Amerigo Vespucci : biography
Amerigo Vespucci () (March 9, 1454February 22, 1512) was an Italian explorer, financier, navigator and cartographer who first demonstrated that Brazil and the West Indies did not represent Asia’s eastern outskirts as initially conjectured from Columbus’ voyages, but instead constituted an entirely separate landmass hitherto unknown to Afro-Eurasians. Colloquially referred to as the New World, this second super continent came to be termed "America", probably deriving its name from the feminized Latin version of Vespucci’s first name.See e.g. Encyclopaedia Britannica Online, Amerigo Vespucci; and Room, Adrian. 2004. Placenames of the world: origins and meanings of the names for over 5000 natural features, countries, capitals, territories, cities and historic sights: America believed to have derived their name from the feminized Latin version of his first name.Rival explanations have been proposed (see Arciniegas, Germán. Amerigo and the New World: The Life & Times of Amerigo Vespucci. Translated by Harriet de Onís. New York: Octagon Books, 1978.) For example, some have speculated that the name’s origin may lie with Richard Amerike , or with the region Amerrique in Nicaragua. None of these theories has been accepted in mainstream academia yet.
In 1508 the position of chief of navigation of Spain (piloto mayor de Indias) was created for Vespucci, with the responsibility of planning navigation for voyages to the Indies. Two letters attributed to Vespucci were published during his lifetime. Mundus Novus (New World) was a Latin translation of a lost Italian letter sent from Lisbon to Lorenzo di Pierfrancesco de’ Medici. It describes a voyage to South America in 1501–1502. Mundus Novus was published in late 1502 or early 1503 and soon reprinted and distributed in numerous European countries.Formisano, Luciano (Ed.) (1992). Letters from a New World: Amerigo Vespucci’s Discovery of America. New York: Marsilio. ISBN 0-941419-62-2. Pp. xix–xxvi. Lettera di Amerigo Vespucci delle isole nuovamente trovate in quattro suoi viaggi (Letter of Amerigo Vespucci concerning the isles newly discovered on his four voyages), known as Lettera al Soderini or just Lettera, was a letter in Italian addressed to Piero Soderini. Printed in 1504 or 1505, it claimed to be an account of four voyages to the Americas made by Vespucci between 1497 and 1504. A Latin translation was published by the German Martin Waldseemüller in 1507 in Cosmographiae Introductio, a book on cosmography and geography, as Quattuor Americi Vespuccij navigationes (Four Voyages of Amerigo Vespucci).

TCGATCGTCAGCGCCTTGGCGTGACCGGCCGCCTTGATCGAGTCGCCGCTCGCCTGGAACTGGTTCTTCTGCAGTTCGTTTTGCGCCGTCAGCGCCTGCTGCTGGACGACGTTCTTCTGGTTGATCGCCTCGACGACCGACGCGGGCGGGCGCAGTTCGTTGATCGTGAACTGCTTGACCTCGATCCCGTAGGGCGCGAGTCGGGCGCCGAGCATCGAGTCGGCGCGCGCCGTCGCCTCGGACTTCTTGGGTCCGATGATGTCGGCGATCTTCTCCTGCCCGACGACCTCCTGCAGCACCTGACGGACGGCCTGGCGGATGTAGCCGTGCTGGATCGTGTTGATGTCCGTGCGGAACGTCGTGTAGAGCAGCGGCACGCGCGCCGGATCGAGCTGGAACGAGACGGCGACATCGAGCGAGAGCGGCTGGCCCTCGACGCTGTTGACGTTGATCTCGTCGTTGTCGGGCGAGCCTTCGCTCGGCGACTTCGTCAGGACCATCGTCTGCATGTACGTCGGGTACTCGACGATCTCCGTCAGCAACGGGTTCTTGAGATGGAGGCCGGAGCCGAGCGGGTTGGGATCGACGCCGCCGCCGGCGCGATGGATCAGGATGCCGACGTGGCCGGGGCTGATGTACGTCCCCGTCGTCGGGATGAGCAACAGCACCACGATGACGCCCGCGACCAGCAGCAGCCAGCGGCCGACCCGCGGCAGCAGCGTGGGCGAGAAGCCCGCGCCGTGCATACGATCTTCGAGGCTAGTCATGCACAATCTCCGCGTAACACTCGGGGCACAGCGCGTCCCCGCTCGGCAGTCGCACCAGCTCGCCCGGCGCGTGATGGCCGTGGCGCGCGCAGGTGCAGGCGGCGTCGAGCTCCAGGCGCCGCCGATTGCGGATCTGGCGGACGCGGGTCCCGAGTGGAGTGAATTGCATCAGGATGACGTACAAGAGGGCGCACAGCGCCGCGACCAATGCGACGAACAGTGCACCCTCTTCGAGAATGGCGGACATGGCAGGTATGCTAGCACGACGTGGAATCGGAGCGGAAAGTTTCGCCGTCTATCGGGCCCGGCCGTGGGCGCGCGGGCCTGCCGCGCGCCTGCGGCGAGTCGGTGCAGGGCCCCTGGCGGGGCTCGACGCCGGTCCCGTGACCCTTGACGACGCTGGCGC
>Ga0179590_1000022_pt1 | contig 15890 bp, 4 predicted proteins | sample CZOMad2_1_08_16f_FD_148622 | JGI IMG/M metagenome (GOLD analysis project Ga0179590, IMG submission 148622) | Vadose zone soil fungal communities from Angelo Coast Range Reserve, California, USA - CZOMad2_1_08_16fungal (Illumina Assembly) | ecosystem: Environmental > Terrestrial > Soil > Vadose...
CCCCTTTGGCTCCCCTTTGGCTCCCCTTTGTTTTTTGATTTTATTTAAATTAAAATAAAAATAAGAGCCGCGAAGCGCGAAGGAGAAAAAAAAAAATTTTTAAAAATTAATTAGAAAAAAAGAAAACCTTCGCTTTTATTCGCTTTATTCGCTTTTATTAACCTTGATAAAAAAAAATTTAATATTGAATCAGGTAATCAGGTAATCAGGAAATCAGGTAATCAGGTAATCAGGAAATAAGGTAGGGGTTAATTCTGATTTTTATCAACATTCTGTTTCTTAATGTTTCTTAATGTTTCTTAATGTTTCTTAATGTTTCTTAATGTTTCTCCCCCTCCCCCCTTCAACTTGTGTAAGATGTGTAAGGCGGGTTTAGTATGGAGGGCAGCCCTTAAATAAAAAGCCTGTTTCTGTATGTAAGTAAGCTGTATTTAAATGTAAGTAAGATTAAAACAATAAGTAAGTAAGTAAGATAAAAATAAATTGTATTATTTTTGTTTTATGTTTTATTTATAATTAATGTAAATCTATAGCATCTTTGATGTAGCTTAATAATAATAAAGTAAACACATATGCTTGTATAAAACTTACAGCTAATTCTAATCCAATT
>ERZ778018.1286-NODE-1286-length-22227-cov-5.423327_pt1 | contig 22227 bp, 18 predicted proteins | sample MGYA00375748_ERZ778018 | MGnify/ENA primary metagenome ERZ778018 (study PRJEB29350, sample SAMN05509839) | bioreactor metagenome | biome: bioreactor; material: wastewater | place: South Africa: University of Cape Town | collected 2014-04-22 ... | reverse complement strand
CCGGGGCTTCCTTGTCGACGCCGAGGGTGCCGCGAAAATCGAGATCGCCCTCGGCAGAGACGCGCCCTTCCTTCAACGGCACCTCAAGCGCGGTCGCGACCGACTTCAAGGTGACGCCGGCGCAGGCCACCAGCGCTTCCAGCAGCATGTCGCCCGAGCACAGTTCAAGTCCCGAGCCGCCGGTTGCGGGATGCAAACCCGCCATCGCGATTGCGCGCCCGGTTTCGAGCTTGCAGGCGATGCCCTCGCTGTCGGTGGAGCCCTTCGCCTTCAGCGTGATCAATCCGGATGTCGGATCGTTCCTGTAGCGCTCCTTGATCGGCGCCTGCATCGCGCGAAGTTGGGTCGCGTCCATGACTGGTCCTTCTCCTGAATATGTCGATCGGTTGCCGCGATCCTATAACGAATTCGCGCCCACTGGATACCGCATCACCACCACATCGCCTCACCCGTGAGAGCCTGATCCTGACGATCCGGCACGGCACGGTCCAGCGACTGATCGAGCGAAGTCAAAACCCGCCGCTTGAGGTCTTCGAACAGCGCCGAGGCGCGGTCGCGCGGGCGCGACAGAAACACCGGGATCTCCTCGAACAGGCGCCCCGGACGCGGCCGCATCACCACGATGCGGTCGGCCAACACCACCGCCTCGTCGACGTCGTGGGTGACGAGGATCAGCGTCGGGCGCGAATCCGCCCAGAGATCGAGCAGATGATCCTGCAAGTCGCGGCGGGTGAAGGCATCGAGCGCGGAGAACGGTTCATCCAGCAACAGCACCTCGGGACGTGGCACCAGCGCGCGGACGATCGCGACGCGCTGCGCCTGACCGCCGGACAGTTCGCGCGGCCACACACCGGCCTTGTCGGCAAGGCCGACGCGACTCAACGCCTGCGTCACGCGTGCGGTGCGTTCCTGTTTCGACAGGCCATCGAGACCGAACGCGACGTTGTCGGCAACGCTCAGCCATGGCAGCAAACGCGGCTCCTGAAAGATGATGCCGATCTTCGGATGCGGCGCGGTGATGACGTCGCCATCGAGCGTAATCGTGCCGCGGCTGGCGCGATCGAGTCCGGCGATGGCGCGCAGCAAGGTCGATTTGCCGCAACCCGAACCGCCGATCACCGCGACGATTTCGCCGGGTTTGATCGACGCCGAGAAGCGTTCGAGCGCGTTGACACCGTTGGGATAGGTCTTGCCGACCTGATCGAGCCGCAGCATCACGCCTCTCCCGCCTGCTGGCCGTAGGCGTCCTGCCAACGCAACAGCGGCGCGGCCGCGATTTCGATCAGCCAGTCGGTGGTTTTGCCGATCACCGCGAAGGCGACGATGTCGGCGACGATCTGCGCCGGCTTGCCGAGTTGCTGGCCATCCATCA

On March 22, 1508, King Ferdinand made Vespucci chief navigator of Spain at a huge salary and commissioned him to found a school of navigation, in order to standardize and modernize navigation techniques used by Iberian sea captains then exploring the world. Vespucci even developed a rudimentary, but fairly accurate method of determining longitude (which only more accurate chronometers would later improve upon). In the 18th century three unpublished familiar letters from Vespucci to Lorenzo de’ Medici were rediscovered. One describes a voyage made in 1499–1500 which corresponds with the second of the "four voyages". Another was written from Cape Verde in 1501 in the early part of the third of the four voyages, before crossing the Atlantic. The third letter was sent from Lisbon after the completion of that voyage.
Some have suggested that Vespucci, in the two letters published in his lifetime, was exaggerating his role and constructed deliberate fabrications. However, many scholars now believe that the two letters were not written by him but were fabrications by others based in part on genuine letters by Vespucci. It was the publication and widespread circulation of the letters that might have led Martin Waldseemüller to name the new continent America on his world map of 1507 in Lorraine. Vespucci used a Latinised form of his name, Americus Vespucius, in his Latin writings, which Waldseemüller used as a base for the new name, taking the feminine form America, according to the prevalent view (for other hypotheses, see the footnote in the introduction). The book accompanying the map stated: "I do not see what right any one would have to object to calling this part, after Americus who discovered it and who is a man of intelligence, Amerige, that is, the Land of Americus, or America: since both Europa and Asia got their names from women". It is possible that Vespucci was not aware that Waldseemüller had named the continent after him.Ray, p.93